*and x axes. The segments (x*Q* - x*P*), (y*Q* - y*P*) and (z*Q* - z*P)
*are called the components of PQ along x, y and z. As can *
*be seen from the figure 1.2, in our example (x*Q* - x*P) is

*negative, being x*Q* smaller than x*P*, whilst (y*Q* - y*P*) and (z*Q* - z*P) are positive.

*Given the components (x*Q* - x*P*), (y*Q* - y*P*) and (z*Q* - z*P), the vector is:

### (

^{Q}

^{P}### ) (

^{ˆ}

^{Q}

^{P}### ) (

^{ˆ}

^{Q}

^{P}### )

^{ˆ}

*v*G= *x* −*x* *i*+ *y* −*y* *j*+ *z* −*z* *k*

(1.1) and we shall usually write:

ˆ ˆ ˆ

*x* *y* *z*

*v*G=*v i*+*v j*+*v k*

(1.2) where, obviously

### ( )

### ( )

### ( )

*x* *Q* *P*

*y* *Q* *P*

*z* *Q* *P*

*v* *x* *x*

*v* *y* *y*

*v* *z* *z*

⎧ = −

⎪⎪ = −

⎨⎪

= −

⎪⎩

*x*

*y *
*z*

*x*P

*x*Q

*z*P

*z*Q

P O

Q

P′

Q′

Figure 1.2
*y*P *y*

Q

*x*

*y *
*z*

O

Figure 1.1
*ˆi* *ˆj *

*k *ˆ

Vectors - 5

**Sum and difference of vectors, product of a vector times a scalar **

The sum of two vectors ˆ ˆ ˆ

*x* *y* *z*

*a*G=*a i*+*a j*+*a k*

and ˆ ˆ ˆ

*x* *y* *z*

*b*G=*b i*+*b j*+*b k*

* is defined as c*G= +*a*G *b*G

. By the definition (1.2) we have:

### (

^{x}^{ˆ}

^{y}^{ˆ}

^{z}^{ˆ}

### ) (

^{x}^{ˆ}

^{y}^{ˆ}

^{z}^{ˆ}

### ) ^{(}

^{x}

^{x}^{)}

^{ˆ}

^{(}

^{y}

^{y}^{)}

^{ˆ}

^{(}

^{z}

^{z}^{)}

^{ˆ}

^{x}^{ˆ}

^{y}^{ˆ}

^{z}^{ˆ}

*c*G= *a i*+*a j*+*a k* + *b i*+*b j*+*b k* = *a* +*b i*+ *a* +*b* *j*+ *a* +*b k*=*c i*+*c j*+*c k*
with

*x* *x* *x*

*y* *y* *y*

*z* *z* *z*

*c* *a* *b*
*c* *a* *b*
*c* *a* *b*

= +

⎧⎪ = +

⎨⎪ = +

⎩

A graphical depiction of the sum of two vectors is in
*figure 1.3. The vector c*G

connects the extremities of the
*two vectors a*G

* and b*G
.

The difference of two vectors ˆ ˆ ˆ

*x* *y* *z*

*a*G=*a i*+*a j*+*a k*

and ˆ ˆ ˆ

*x* *y* *z*

*b*G=*b i*+*b j*+*b k*

* is defined as c*G= −*a*G *b*G
. By
the definition (1.2) we have:

### (

^{x}^{ˆ}

^{y}^{ˆ}

^{z}^{ˆ}

### ) (

^{x}^{ˆ}

^{y}^{ˆ}

^{z}^{ˆ}

### ) ^{(}

^{x}

^{x}^{)}

^{ˆ}

^{(}

^{y}

^{y}^{)}

^{ˆ}

^{(}

^{z}

^{z}^{)}

^{ˆ}

^{x}^{ˆ}

^{y}^{ˆ}

^{z}^{ˆ}

*c*G= *a i*+*a j*+*a k* − *b i*+*b j*+*b k* = *a* −*b i*+ *a* −*b* *j*+ *a* −*b k* =*c i*+*c j*+*c k*
with

*x* *x* *x*

*y* *y* *y*

*z* *z* *z*

*c* *a* *b*
*c* *a* *b*
*c* *a* *b*

= −

⎧⎪ = −

⎨⎪ = −

⎩

A graphical depiction of the difference of two vectors is in
*figure 1.4. The vector c*G= −*a*G *b*G

can be thought of as the
*vector that added to b*G

* is equal to a*G

. The product of a
*vector times a scalar is the vector b*

G

* defined as b*G=*ka*G
,
where k is a scalar. By the definition (1.2) we have:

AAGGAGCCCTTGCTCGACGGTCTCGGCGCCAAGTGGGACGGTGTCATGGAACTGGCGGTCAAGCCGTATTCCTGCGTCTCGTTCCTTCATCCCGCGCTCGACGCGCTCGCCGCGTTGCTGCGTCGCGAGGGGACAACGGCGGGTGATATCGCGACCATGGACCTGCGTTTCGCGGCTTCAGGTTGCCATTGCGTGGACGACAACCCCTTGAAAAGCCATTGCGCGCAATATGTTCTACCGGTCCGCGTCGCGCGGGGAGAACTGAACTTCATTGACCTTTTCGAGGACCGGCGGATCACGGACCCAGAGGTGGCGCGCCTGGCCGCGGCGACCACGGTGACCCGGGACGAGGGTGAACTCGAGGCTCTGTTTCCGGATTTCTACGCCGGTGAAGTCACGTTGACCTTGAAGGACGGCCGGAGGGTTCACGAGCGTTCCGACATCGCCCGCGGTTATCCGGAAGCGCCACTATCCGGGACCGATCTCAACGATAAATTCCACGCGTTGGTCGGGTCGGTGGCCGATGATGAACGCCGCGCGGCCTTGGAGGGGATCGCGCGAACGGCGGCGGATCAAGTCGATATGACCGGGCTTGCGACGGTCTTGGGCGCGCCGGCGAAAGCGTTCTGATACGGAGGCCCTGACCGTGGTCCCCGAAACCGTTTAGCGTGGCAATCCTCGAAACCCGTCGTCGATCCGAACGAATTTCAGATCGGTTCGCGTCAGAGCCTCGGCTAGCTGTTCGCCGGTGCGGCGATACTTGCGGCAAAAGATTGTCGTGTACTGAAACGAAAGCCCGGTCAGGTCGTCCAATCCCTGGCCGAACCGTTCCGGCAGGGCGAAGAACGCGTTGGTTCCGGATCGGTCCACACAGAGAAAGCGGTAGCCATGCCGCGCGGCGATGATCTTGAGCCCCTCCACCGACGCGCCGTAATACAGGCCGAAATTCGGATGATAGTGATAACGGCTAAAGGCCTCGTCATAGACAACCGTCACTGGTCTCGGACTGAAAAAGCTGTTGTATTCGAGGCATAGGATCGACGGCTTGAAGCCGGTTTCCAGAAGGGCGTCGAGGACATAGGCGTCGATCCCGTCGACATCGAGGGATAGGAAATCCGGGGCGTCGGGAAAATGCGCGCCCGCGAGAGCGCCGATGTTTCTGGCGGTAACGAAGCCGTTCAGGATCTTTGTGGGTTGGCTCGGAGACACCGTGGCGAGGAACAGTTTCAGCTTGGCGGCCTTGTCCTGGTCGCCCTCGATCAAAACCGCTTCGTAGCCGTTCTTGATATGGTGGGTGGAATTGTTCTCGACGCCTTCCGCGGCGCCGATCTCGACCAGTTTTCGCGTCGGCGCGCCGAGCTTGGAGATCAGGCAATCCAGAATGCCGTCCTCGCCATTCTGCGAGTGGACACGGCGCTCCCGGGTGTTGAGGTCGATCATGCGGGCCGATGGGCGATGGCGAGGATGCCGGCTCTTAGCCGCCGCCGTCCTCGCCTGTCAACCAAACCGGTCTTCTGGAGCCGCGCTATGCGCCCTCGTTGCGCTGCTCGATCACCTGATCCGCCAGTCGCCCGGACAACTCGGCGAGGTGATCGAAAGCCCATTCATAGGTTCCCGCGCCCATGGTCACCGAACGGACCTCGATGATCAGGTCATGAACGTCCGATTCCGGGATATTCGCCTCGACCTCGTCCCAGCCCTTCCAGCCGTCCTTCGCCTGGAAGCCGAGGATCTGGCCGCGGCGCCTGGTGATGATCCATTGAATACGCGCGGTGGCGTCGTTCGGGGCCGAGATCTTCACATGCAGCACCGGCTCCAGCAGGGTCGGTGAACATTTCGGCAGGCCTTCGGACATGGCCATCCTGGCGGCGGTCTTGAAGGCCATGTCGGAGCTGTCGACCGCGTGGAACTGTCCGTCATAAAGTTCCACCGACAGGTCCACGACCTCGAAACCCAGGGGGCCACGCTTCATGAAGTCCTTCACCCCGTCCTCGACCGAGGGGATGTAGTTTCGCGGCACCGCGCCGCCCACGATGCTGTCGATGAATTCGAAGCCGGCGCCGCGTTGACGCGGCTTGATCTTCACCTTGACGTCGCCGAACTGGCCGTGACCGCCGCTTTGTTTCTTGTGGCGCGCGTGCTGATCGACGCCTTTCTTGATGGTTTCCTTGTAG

### (

^{x}^{ˆ}

^{y}^{ˆ}

^{z}^{ˆ}

### )

^{x}^{ˆ}

^{y}^{ˆ}

^{z}^{ˆ}

^{x}^{ˆ}

^{y}^{ˆ}

^{z}^{ˆ}

*b*G=*k a i*+*a j*+*a k* =*ka i*+*ka j*+*ka k*=*b i*+*b j*+*b k*
with

*x* *x*

*y* *y*

*z* *z*

*b* *ka*
*b* *ka*
*b* *ka*

⎧ =

⎪ =⎨

⎪ =⎩

A graphical depiction of the product of a vector times a scalar is in figure 1.5.

*x*

*y *
*z*

O

*b*G=*ka*G
*a*G

Figure 1.5
*x*

*y *
*z*

O

Figure 1.4

*c*G= −*a*G *b*G
*b*G

*a*G
*x*

*y *
*z*

O

Figure 1.3
*c*G= +*a*G *b*G

*b*G
*a*G

**Chapter 2: Kinematics **

**M**

**OTION IN ONE DIMENSION**

**Position, average and instantaneous velocity **
Let us imagine a straight oriented line, with an origin
O from which the positions on the line are defined as
the distanc from O. A point P is moving along the
line; be x(t) the position occupied at the instant (t)
and x(t+∆t) the position occupied at the instant

(t+∆t). We have thus a displacement ∆x, given by the difference between the two positions, and a time interval ∆t given by the difference between the two instants; they are defined as

### ( ) ( )

*x* *x t* *t* *x t*

∆ = + ∆ − and ^{∆ = + ∆ −}^{t}

### (

^{t}

^{t}### ) ( )

*. We define as average velocity the quantity*

^{t}### ( ) ( )

*x t* *t* *x t*
*v* *x*

*t* *t*

+ ∆ −

=∆ =

∆ ∆ (2.1)

We recognize the right hand side as the incremental ratio of the variable x with respect to t. The instantaneous velocity is defined as the time derivative of x with respect to t:

### ( ) ( ) ( )

0

lim

*t*

*x t* *t* *x t* *dx*

*v t* ^{∆ →} *t* *dt*

+ ∆ −

= =

∆ (2.2)

**Average and instantaneous acceleration **

The definition of acceleration follows the same scheme: be v(t) the velocity at instant (t) and v(t+∆t) the velocity at the instant (t+∆t). We define the average acceleration

### ( ) ( )

a *v t* *t* *v t*
*t*
+ ∆ −

= ∆ (2.3)

and the instantaneous acceleration

### ( ) ( ) ( )

0

a t lim

*t*

*v t* *t* *v t* *dv*

*t* *dt*

∆ →

+ ∆ −

= =

∆ (2.4)

**The equation of uniformly accelerated motion **

In practice the function x(t) is derived starting from (2.4): from ^{a t}

### ( )

^{dv}= *dt* we obtain

### ( )

*dv*=*a t dt* (2.5)